Could the Abomination that Causes Desolation be Murder in the Temple?

In light of the fact that the abomination that causes desolation is said to have been present in the holy place which as stated above signifies the Temple everywhere else in the Bible, it is also possible that the abomination that causes desolation are the Zealots whose vile murders in the Temple grounds desecrated the Temple.  In 2 Kings 23:13, Ezekiel 5:11; 8-10; 22:1-16 idolatry and unjust bloodshed are said to be abominations.  One of the problems with this interpretation is that Daniel 9:26-27 links the abomination that causes desolation with the prince who is to come which as explained above is Caesar Titus, not the Jewish rebels.

Furthermore, a previous abomination that causes desolation is mentioned in Daniel 11:31-32. In these verses the abomination of desolation denotes the Greek armies who placed an idol of Zeus in the Temple and offered pagan sacrifices on the Temple altar in the second century B.C. (1 Macc 1:59). 1 Macc 6:1-2 refers to these acts as “a desolating sacrilege.” The abomination that causes desolation at the end of the age is given the same name since essentially the exact same thing occured in A.D. 70. After capturing the Temple, the Romans worshiped the ensigns, the main one being Aquila who was Zeus’ messenger, while offering sacrifices to these idols in the Temple. In other words, both the Greeks and the Romans set up some type of idol of Zeus or his messenger in the Temple and both offered pagan sacrifices inside the Temple. Here we can see why the same name is given to both events.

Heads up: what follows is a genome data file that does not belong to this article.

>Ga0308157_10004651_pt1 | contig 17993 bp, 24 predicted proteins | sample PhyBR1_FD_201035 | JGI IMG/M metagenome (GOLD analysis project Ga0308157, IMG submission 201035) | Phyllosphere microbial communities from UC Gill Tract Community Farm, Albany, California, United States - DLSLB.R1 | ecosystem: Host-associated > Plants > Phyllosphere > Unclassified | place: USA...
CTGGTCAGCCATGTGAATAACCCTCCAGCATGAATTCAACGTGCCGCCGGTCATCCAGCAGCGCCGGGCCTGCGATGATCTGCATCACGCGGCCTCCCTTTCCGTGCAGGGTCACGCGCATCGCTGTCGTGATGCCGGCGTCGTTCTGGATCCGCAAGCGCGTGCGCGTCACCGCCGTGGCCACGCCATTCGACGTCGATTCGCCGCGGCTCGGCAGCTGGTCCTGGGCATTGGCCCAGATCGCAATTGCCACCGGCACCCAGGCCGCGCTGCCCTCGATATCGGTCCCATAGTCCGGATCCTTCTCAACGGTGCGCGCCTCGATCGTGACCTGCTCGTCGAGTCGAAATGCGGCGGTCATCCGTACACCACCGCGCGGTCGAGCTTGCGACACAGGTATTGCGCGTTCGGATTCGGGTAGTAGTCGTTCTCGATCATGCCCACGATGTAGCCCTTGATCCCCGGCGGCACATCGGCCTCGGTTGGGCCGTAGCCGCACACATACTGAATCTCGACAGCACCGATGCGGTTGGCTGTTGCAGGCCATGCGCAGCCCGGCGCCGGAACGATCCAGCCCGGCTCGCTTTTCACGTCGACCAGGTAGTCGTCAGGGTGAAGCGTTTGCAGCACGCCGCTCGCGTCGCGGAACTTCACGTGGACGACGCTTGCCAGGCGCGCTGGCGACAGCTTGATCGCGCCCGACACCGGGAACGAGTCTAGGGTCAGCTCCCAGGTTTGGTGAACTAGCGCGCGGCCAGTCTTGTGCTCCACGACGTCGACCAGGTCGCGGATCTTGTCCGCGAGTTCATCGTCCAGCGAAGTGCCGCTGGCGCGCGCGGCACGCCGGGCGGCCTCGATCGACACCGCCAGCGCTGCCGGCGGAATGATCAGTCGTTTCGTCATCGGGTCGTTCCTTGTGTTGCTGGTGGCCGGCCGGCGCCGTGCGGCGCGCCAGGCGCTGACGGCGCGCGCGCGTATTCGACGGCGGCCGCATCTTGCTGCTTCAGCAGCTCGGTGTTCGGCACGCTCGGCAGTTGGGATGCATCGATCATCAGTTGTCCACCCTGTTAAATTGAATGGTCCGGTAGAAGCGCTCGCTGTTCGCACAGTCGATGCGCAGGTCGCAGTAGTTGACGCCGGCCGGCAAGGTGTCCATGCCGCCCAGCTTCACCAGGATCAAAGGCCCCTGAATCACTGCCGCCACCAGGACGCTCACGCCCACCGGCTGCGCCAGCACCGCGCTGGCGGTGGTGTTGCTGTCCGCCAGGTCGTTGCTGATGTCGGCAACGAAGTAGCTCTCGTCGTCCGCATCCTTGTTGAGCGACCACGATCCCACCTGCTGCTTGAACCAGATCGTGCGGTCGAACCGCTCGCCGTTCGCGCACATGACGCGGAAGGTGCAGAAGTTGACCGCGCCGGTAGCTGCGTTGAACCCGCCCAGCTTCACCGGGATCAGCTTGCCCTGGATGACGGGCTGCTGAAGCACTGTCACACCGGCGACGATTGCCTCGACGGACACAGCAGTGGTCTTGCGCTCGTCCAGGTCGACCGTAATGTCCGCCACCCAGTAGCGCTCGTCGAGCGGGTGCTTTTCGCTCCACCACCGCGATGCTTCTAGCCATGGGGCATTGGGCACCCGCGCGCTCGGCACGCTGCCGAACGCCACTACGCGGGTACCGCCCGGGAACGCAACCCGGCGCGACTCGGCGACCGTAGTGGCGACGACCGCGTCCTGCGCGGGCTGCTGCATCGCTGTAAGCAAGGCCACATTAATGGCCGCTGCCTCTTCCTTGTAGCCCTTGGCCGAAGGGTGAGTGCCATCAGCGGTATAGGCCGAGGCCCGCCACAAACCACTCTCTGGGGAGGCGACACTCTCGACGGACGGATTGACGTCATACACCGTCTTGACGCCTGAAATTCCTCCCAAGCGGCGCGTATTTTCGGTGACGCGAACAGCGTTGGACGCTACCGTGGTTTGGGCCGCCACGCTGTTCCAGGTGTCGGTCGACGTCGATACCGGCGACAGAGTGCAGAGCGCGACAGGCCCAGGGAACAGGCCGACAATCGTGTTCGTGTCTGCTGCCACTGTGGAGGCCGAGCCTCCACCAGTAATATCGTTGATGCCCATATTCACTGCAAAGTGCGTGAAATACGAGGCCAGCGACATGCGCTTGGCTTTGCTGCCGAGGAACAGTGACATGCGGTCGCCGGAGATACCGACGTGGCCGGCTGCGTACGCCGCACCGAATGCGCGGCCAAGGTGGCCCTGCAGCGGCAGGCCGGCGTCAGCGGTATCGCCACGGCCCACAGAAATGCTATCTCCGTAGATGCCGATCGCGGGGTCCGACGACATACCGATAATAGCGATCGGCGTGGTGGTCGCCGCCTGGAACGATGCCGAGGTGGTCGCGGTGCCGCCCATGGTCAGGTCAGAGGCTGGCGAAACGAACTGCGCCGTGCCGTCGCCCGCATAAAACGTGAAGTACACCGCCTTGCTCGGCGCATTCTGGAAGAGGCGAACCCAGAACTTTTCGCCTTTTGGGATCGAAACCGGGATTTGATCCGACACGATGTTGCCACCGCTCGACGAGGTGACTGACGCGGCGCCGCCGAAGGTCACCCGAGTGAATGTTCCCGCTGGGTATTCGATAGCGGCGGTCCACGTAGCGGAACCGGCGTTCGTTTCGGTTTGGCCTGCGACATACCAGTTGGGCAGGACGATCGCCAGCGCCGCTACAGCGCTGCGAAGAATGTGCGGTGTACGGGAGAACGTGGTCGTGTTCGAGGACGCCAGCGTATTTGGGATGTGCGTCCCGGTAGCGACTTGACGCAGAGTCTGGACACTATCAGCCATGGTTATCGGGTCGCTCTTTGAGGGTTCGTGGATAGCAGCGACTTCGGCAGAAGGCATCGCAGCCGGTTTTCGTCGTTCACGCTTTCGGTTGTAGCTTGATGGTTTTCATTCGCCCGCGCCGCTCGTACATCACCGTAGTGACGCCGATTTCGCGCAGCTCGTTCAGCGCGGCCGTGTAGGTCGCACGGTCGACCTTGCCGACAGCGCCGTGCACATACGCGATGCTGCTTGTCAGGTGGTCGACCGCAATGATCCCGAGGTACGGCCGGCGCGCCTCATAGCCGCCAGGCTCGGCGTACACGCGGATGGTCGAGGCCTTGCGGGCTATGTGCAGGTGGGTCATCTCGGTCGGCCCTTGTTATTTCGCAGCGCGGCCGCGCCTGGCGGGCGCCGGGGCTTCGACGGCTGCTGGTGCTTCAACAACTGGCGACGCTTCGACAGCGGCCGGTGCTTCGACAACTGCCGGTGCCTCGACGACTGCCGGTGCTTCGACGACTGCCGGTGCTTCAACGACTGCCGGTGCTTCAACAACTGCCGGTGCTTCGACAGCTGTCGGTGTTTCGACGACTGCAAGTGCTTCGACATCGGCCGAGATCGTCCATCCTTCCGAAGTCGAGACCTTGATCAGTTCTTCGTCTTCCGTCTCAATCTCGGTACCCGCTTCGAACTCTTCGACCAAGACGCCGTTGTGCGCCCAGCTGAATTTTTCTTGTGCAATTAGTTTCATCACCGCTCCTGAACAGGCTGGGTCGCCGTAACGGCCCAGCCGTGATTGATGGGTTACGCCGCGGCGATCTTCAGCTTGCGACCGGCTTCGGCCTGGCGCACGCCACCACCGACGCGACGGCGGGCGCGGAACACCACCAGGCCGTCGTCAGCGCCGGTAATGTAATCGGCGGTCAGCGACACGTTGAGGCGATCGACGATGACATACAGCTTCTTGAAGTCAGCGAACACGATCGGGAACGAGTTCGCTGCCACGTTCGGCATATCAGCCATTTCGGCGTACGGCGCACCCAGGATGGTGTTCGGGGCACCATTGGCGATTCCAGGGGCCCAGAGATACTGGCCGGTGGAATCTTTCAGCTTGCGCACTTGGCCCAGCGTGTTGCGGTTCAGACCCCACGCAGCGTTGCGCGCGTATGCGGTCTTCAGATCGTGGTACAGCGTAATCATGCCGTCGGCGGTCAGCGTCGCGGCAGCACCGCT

If the first instance of the abomination that causes desolation was setting up an idol and offering pagan sacrifices in the Temple, the second is likely to be something similar. If the murderous acts of the Zealots are the abomination that causes desolation in Matthew 24:15 then this interpretation conflicts with the precedent set in Daniel 11:31-32 and unjustifiably and irrationally ignores the similarities in what the Romans and Greeks both did in the Temple.

Another argument against this view is the fact that the Zealots continuously defiled the Temple from the beginning of the Jewish War in A.D. 66 until the fall of Jerusalem in A.D. 70.  Given the fact that the Zealots desecrated the Temple with murder and various diverse lawless acts over the course of roughly four years, at which point amidst all these abominable acts were the people supposed to drop everything and flee as Jesus warned in vs. 17 and 18?  Similarly, if the zealot’s lawless deeds are the abomination that causes desolation, this interpretation of the abomination of desolation in Matthew 24:15 conflicts with its synoptic equivalent in Luke 21:20. In Luke 21:20-21 Jesus says to drop everything and flee when they “see Jerusalem being surrounded by armies” If someone is told to drop everything and flee it does not make sense to have two temporally disparate signs–zealots in the Temple vs. armies outside.